Published studies illustrating BMH pattern in cancer recurrence

Annual recurrence rates for breast cancer

Kimura et al studied the risk of breast cancer recurrence following surgery in 2209 patients (1). Their Fig. 3 is reproduced here. It displays a bi-modal recurrence pattern (BMH).

Fig. 3 Time-course changes of annual recurrence rates (ARR) according to number of lymph-node metastases

Cumulative incidence of breast cancer recurrence

Khoshnoud et al (2) studied the long-term pattern of disease recurrence among in pre- and post-menopausal patients with primary breast cancer according to estrogen receptor status. The study was based on patients with an operable, invasive breast cancer entered in one of three controlled clinical trials conducted by the Stockholm Breast Cancer Group. We selected those 2,562 patients who had been randomly allocated between adjuvant tamoxifen and no adjuvant systemic therapy. These patients had a known estrogen receptor status. Their Fig.1 is reproduced here.

Fig.1 Cumulative incidence of events among all 2,562 patients according to ER status and randomized treatment allocation (tamoxifen or no tamoxifen)

The cumulative incidence is a manifestation of the bi-modal hazard (BMH). The initial steep slope up to the third year coincides with a rising hazard. When incidence levels off the hazard declines.
-- Hazard rates in localized, regional and distant breast cancers published by Yakovlev et al
-- The link between local recurrence and distant metastases in human breast cancer. Koscielny and Tubiana

Breast cancer recurrence and mortality

The following study illustrates two epidemiological hallmarks of breast cancer:
1. An accelerated mortality and recurrence rate during the first three years
2. An ongoing deceleration thereafter.

The first is a manifestation of the bi-modal hazard rate (BMH) which is explained elsewhere The second hallmark illustrates the improving prognosis of the patient. The longer she lives the better her chances to survive. As cancer progresses patient succeeds living with it better and better.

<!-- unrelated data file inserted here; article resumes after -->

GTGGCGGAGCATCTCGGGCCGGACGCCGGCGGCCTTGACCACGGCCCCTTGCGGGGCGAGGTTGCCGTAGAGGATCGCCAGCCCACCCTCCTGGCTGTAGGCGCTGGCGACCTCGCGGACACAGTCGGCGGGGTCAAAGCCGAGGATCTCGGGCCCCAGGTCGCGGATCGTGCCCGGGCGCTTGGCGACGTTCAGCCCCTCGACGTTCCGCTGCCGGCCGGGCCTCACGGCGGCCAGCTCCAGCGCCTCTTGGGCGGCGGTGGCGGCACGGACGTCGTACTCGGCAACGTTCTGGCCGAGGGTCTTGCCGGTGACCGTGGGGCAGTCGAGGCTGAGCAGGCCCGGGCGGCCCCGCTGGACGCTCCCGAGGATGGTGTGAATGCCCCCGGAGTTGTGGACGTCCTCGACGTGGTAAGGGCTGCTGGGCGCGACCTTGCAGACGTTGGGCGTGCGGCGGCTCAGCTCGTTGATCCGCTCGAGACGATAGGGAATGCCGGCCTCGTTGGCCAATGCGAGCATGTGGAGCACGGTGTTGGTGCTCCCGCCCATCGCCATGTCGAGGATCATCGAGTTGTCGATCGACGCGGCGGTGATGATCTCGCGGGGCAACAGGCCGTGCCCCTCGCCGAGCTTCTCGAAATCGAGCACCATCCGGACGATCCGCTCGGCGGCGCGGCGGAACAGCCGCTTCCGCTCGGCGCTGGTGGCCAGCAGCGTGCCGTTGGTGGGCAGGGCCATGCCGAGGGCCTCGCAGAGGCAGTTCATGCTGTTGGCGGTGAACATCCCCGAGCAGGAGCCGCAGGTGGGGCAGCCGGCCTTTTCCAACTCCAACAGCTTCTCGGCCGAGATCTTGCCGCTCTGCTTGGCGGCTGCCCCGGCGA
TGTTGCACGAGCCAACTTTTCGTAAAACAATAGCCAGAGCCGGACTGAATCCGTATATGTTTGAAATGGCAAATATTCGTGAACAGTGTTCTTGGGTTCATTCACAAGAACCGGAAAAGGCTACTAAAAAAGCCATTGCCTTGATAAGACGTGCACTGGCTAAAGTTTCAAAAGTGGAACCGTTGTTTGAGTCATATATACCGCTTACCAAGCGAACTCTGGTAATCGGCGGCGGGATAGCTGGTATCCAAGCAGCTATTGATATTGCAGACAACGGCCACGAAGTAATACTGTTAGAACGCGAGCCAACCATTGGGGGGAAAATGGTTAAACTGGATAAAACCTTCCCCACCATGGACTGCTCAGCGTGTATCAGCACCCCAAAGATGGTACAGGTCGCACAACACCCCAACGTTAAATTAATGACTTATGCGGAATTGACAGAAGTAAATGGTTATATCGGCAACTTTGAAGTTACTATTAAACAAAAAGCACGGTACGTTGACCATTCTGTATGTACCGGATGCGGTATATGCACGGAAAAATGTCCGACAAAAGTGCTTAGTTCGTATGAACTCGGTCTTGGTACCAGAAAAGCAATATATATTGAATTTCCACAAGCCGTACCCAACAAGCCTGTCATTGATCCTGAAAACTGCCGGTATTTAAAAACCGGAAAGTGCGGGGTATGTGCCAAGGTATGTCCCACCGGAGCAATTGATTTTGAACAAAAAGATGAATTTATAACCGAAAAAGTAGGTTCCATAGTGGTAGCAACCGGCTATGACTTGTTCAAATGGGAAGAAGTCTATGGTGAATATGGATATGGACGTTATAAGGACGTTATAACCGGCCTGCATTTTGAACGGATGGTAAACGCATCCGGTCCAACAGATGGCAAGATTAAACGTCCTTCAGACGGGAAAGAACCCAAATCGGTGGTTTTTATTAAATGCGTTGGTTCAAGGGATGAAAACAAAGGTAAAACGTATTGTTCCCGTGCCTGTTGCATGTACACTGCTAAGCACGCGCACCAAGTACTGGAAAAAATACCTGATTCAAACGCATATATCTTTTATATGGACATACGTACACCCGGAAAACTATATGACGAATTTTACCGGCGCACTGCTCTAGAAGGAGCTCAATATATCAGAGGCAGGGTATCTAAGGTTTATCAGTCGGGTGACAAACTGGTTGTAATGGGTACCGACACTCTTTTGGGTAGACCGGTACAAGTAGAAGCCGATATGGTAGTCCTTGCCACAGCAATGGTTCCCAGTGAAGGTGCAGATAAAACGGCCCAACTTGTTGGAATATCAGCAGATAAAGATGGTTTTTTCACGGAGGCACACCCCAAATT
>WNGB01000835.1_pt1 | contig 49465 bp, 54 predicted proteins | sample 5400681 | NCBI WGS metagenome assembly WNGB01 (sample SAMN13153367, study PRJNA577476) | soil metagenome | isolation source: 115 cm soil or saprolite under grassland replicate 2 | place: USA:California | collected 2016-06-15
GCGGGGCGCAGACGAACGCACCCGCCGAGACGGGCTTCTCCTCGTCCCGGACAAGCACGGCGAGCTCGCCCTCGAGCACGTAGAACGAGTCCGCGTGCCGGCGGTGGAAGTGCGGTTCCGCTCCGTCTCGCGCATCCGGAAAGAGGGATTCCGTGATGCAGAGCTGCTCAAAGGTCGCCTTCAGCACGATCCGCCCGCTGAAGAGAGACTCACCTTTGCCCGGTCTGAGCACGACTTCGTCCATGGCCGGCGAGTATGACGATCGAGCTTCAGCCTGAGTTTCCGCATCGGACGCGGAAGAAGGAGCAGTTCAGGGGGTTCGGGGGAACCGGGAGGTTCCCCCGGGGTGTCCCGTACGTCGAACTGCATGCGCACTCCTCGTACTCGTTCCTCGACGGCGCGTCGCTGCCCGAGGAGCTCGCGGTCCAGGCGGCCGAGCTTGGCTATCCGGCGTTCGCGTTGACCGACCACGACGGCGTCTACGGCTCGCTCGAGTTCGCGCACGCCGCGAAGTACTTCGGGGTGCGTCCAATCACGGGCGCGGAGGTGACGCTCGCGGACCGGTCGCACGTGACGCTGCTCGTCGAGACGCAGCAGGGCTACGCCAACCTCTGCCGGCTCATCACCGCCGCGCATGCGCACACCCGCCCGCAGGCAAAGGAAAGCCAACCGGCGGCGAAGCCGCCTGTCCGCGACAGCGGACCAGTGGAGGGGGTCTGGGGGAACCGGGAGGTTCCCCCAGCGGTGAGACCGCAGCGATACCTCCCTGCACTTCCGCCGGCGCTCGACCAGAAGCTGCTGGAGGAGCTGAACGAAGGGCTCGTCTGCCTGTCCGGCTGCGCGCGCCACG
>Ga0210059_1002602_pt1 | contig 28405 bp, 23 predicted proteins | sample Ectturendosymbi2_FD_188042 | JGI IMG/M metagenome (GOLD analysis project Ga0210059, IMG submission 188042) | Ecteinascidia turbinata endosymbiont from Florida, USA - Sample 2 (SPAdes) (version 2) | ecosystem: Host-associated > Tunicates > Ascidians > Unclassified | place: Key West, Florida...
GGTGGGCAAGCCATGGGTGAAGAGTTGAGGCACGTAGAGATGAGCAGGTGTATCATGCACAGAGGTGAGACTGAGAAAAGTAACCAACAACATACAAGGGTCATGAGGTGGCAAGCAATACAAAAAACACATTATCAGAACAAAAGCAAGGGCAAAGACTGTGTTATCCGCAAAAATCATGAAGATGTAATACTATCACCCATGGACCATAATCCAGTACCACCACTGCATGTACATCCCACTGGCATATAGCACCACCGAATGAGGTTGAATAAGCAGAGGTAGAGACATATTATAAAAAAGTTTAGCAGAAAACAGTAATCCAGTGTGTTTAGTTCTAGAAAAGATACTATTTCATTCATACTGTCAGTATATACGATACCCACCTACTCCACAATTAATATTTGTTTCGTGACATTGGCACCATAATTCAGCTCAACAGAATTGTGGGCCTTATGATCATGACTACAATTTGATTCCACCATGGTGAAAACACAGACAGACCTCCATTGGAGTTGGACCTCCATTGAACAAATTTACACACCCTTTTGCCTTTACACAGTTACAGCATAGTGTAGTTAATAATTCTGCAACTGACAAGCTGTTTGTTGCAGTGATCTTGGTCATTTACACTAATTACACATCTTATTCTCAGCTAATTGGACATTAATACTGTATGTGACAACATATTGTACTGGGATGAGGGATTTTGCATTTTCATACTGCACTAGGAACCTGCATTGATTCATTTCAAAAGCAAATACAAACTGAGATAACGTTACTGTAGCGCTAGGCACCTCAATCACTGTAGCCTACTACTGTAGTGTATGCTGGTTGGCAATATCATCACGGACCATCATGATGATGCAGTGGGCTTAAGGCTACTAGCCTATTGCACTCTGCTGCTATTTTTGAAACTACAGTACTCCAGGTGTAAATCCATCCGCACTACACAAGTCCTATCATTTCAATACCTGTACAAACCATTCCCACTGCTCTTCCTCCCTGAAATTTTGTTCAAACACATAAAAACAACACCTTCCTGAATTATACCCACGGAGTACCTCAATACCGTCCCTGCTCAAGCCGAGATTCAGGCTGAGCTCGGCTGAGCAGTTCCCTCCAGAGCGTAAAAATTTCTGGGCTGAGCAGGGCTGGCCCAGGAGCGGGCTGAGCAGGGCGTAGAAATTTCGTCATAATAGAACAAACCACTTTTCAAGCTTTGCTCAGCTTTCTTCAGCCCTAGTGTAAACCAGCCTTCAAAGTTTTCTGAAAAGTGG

The objective of the Early Breast Cancer Trialists' Collaborative Group (EBCTCG) (1) study was to examine the relationship between the risk of loco-regional recurrence and long-term breast cancer mortality .Collaborative meta-analyses were undertaken, based on individual patient data, of the relevant randomized trials that began by 1995. Information was available on 42 000 women in 78 randomized treatment comparisons (radiotherapy vs no radiotherapy, 23 500; more vs less surgery, 9300; more surgery vs radiotherapy, 9300). 24 types of local treatment comparison were identified. To help relate the effect on local ( locoregional) recurrence to that on breast cancer mortality, these were grouped according to whether or not the 5-year local recurrence risk exceeded 10% (<10%, 17 000 women; >10%, 25 000 women).

The following figure was reproduced from their WebFigure 2e. The red boxes were added by me. They depict the percent difference between observations made at 5, 10 and 15 years. The curves start with an accelerated phase and gradually decelerate.


1. Kimura, Yasuhiro Yanagita, Tomomi Fujisawa and Tokihiro Koida
Study of time-course changes in annual recurrence rates for breast cancer: data analysis of 2,209 patients for 10 years post-surgery
Breast Cancer Research and Treatment, Volume 106, Number 3 / December, 2007

2. Mahmoud R. Khoshnoud , Tommy Fornander , Hemming Johansson and Lars-Erik Rutqvist
Long-term pattern of disease recurrence among patients with early-stage breast cancer according to estrogen receptor status and use of adjuvant tamoxifen
Breast Cancer Research and Treatment Volume 107, Number 1 / January, 2008

3. Early Breast Cancer Trialists' Collaborative Group (EBCTCG)
Effects of radiotherapy and of differences in the extent of surgery for early breast cancer on local recurrence and 15-year survival: an overview of the randomized trials
The Lancet Volume 366, Issue 9503, 17 December 2005-6 January 2006, Pages 2087-2106

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